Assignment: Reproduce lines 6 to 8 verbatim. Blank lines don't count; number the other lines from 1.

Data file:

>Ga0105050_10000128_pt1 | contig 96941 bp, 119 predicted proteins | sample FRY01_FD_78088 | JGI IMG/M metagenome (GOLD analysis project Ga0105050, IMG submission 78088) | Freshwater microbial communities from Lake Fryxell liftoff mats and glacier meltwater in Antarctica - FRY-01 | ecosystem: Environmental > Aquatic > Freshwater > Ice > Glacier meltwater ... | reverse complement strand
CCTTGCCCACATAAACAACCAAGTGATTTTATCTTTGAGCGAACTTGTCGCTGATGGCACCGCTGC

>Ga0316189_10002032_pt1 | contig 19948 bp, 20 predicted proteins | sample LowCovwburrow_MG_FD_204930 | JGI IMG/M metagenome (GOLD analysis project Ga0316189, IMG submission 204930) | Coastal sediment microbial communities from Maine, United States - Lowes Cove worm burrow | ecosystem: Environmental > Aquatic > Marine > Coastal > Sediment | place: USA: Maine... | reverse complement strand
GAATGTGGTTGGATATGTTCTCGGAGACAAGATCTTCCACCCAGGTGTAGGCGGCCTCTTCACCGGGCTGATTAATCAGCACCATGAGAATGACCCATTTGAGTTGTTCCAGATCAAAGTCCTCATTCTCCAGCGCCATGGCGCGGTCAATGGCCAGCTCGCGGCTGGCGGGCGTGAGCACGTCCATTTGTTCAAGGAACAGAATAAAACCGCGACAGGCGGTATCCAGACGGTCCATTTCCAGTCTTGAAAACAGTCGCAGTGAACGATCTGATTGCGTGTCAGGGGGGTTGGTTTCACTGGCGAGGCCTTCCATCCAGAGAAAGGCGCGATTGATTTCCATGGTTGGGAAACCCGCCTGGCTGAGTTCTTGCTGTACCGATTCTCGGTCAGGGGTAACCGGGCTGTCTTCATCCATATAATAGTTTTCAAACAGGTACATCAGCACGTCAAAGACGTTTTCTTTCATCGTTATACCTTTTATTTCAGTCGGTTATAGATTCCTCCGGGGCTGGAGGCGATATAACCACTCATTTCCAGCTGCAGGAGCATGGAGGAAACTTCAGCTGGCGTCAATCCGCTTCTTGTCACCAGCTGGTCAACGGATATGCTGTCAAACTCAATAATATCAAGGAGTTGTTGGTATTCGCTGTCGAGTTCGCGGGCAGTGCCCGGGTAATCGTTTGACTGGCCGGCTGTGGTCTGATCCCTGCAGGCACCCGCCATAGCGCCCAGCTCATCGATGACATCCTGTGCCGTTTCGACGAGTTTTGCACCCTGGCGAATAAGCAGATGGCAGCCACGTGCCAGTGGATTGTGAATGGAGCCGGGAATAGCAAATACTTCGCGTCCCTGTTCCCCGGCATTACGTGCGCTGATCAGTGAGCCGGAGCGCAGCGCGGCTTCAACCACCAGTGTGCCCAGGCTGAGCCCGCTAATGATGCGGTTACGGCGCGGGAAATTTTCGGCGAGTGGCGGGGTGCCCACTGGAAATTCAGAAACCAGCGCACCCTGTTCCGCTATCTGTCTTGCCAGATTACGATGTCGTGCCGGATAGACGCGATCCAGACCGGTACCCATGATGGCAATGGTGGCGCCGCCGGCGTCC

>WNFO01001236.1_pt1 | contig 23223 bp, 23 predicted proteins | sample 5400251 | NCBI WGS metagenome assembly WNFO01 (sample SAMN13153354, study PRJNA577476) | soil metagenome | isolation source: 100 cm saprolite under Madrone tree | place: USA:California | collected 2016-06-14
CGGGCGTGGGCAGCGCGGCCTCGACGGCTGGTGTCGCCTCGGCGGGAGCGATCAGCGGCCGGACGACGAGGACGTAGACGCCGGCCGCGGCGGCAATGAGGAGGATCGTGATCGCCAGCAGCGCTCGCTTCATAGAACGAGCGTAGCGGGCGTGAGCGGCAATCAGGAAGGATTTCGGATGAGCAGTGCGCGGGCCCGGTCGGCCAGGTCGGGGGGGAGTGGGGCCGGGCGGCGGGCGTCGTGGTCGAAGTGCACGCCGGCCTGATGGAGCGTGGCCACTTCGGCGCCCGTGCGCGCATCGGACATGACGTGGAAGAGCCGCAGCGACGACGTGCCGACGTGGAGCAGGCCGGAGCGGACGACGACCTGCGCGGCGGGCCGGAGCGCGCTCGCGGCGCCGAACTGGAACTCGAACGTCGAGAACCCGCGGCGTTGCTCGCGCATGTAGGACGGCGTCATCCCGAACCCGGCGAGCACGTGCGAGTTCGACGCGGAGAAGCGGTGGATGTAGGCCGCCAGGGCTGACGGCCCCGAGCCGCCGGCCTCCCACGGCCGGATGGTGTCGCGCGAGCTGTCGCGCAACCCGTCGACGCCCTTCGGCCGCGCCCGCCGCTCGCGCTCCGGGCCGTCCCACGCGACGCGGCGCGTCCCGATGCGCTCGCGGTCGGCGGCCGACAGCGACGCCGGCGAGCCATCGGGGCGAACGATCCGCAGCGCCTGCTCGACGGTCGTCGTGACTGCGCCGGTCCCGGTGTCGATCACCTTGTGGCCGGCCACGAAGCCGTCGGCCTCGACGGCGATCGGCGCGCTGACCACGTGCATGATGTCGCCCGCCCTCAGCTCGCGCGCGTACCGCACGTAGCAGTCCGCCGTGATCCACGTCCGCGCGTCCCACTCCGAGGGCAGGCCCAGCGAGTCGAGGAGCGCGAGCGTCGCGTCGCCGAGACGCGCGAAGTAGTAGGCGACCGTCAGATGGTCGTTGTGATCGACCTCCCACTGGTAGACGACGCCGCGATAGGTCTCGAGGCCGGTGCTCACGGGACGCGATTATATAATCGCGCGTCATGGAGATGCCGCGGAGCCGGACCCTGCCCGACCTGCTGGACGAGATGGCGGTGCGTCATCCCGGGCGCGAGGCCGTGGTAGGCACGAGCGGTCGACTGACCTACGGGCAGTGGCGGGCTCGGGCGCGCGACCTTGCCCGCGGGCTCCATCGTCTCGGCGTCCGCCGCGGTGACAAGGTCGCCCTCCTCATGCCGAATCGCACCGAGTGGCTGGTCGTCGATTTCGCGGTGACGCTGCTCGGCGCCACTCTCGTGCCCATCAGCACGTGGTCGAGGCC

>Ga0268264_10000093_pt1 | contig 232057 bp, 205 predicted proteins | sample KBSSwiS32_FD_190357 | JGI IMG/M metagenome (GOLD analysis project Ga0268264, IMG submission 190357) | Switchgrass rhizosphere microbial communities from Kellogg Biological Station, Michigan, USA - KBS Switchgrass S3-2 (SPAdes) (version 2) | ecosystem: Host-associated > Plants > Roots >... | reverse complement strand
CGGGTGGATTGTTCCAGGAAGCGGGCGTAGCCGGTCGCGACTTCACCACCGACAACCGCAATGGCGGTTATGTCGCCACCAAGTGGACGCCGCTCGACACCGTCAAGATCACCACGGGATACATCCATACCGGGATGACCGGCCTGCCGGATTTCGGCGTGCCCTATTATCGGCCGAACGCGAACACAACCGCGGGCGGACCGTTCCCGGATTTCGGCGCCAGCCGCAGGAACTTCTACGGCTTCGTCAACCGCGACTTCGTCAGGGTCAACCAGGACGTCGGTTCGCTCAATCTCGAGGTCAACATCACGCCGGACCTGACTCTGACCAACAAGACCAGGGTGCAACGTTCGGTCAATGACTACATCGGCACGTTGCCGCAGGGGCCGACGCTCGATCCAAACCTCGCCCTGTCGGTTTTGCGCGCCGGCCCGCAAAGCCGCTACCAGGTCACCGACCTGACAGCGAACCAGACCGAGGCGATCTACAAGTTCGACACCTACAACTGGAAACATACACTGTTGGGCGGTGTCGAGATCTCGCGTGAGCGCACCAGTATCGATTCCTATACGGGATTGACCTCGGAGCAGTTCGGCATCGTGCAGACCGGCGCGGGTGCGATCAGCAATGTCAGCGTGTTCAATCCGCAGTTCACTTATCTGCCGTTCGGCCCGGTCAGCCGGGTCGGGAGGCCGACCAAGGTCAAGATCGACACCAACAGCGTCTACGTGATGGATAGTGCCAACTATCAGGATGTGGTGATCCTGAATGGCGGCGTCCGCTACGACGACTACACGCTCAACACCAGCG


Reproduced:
CGGGCGTGGGCAGCGCGGCCTCGACGGCTGGTGTCGCCTCGGCGGGAGCGATCAGCGGCCGGACGACGAGGACGTAGACGCCGGCCGCGGCGGCAATGAGGAGGATCGTGATCGCCAGCAGCGCTCGCTTCATAGAACGAGCGTAGCGGGCGTGAGCGGCAATCAGGAAGGATTTCGGATGAGCAGTGCGCGGGCCCGGTCGGCCAGGTCGGGGGGGAGTGGGGCCGGGCGGCGGGCGTCGTGGTCGAAGTGCACGCCGGCCTGATGGAGCGTGGCCACTTCGGCGCCCGTGCGCGCATCGGACATGACGTGGAAGAGCCGCAGCGACGACGTGCCGACGTGGAGCAGGCCGGAGCGGACGACGACCTGCGCGGCGGGCCGGAGCGCGCTCGCGGCGCCGAACTGGAACTCGAACGTCGAGAACCCGCGGCGTTGCTCGCGCATGTAGGACGGCGTCATCCCGAACCCGGCGAGCACGTGCGAGTTCGACGCGGAGAAGCGGTGGATGTAGGCCGCCAGGGCTGACGGCCCCGAGCCGCCGGCCTCCCACGGCCGGATGGTGTCGCGCGAGCTGTCGCGCAACCCGTCGACGCCCTTCGGCCGCGCCCGCCGCTCGCGCTCCGGGCCGTCCCACGCGACGCGGCGCGTCCCGATGCGCTCGCGGTCGGCGGCCGACAGCGACGCCGGCGAGCCATCGGGGCGAACGATCCGCAGCGCCTGCTCGACGGTCGTCGTGACTGCGCCGGTCCCGGTGTCGATCACCTTGTGGCCGGCCACGAAGCCGTCGGCCTCGACGGCGATCGGCGCGCTGACCACGTGCATGATGTCGCCCGCCCTCAGCTCGCGCGCGTACCGCACGTAGCAGTCCGCCGTGATCCACGTCCGCGCGTCCCACTCCGAGGGCAGGCCCAGCGAGTCGAGGAGCGCGAGCGTCGCGTCGCCGAGACGCGCGAAGTAGTAGGCGACCGTCAGATGGTCGTTGTGATCGACCTCCCACTGGTAGACGACGCCGCGATAGGTCTCGAGGCCGGTGCTCACGGGACGCGATTATATAATCGCGCGTCATGGAGATGCCGCGGAGCCGGACCCTGCCCGACCTGCTGGACGAGATGGCGGTGCGTCATCCCGGGCGCGAGGCCGTGGTAGGCACGAGCGGTCGACTGACCTACGGGCAGTGGCGGGCTCGGGCGCGCGACCTTGCCCGCGGGCTCCATCGTCTCGGCGTCCGCCGCGGTGACAAGGTCGCCCTCCTCATGCCGAATCGCACCGAGTGGCTGGTCGTCGATTTCGCGGTGACGCTGCTCGGCGCCACTCTCGTGCCCATCAGCACGTGGTCGAGGCC

>Ga0268264_10000093_pt1 | contig 232057 bp, 205 predicted proteins | sample KBSSwiS32_FD_190357 | JGI IMG/M metagenome (GOLD analysis project Ga0268264, IMG submission 190357) | Switchgrass rhizosphere microbial communities from Kellogg Biological Station, Michigan, USA - KBS Switchgrass S3-2 (SPAdes) (version 2) | ecosystem: Host-associated > Plants > Roots >... | reverse complement strand
CGGGTGGATTGTTCCAGGAAGCGGGCGTAGCCGGTCGCGACTTCACCACCGACAACCGCAATGGCGGTTATGTCGCCACCAAGTGGACGCCGCTCGACACCGTCAAGATCACCACGGGATACATCCATACCGGGATGACCGGCCTGCCGGATTTCGGCGTGCCCTATTATCGGCCGAACGCGAACACAACCGCGGGCGGACCGTTCCCGGATTTCGGCGCCAGCCGCAGGAACTTCTACGGCTTCGTCAACCGCGACTTCGTCAGGGTCAACCAGGACGTCGGTTCGCTCAATCTCGAGGTCAACATCACGCCGGACCTGACTCTGACCAACAAGACCAGGGTGCAACGTTCGGTCAATGACTACATCGGCACGTTGCCGCAGGGGCCGACGCTCGATCCAAACCTCGCCCTGTCGGTTTTGCGCGCCGGCCCGCAAAGCCGCTACCAGGTCACCGACCTGACAGCGAACCAGACCGAGGCGATCTACAAGTTCGACACCTACAACTGGAAACATACACTGTTGGGCGGTGTCGAGATCTCGCGTGAGCGCACCAGTATCGATTCCTATACGGGATTGACCTCGGAGCAGTTCGGCATCGTGCAGACCGGCGCGGGTGCGATCAGCAATGTCAGCGTGTTCAATCCGCAGTTCACTTATCTGCCGTTCGGCCCGGTCAGCCGGGTCGGGAGGCCGACCAAGGTCAAGATCGACACCAACAGCGTCTACGTGATGGATAGTGCCAACTATCAGGATGTGGTGATCCTGAATGGCGGCGTCCGCTACGACGACTACACGCTCAACACCAGCG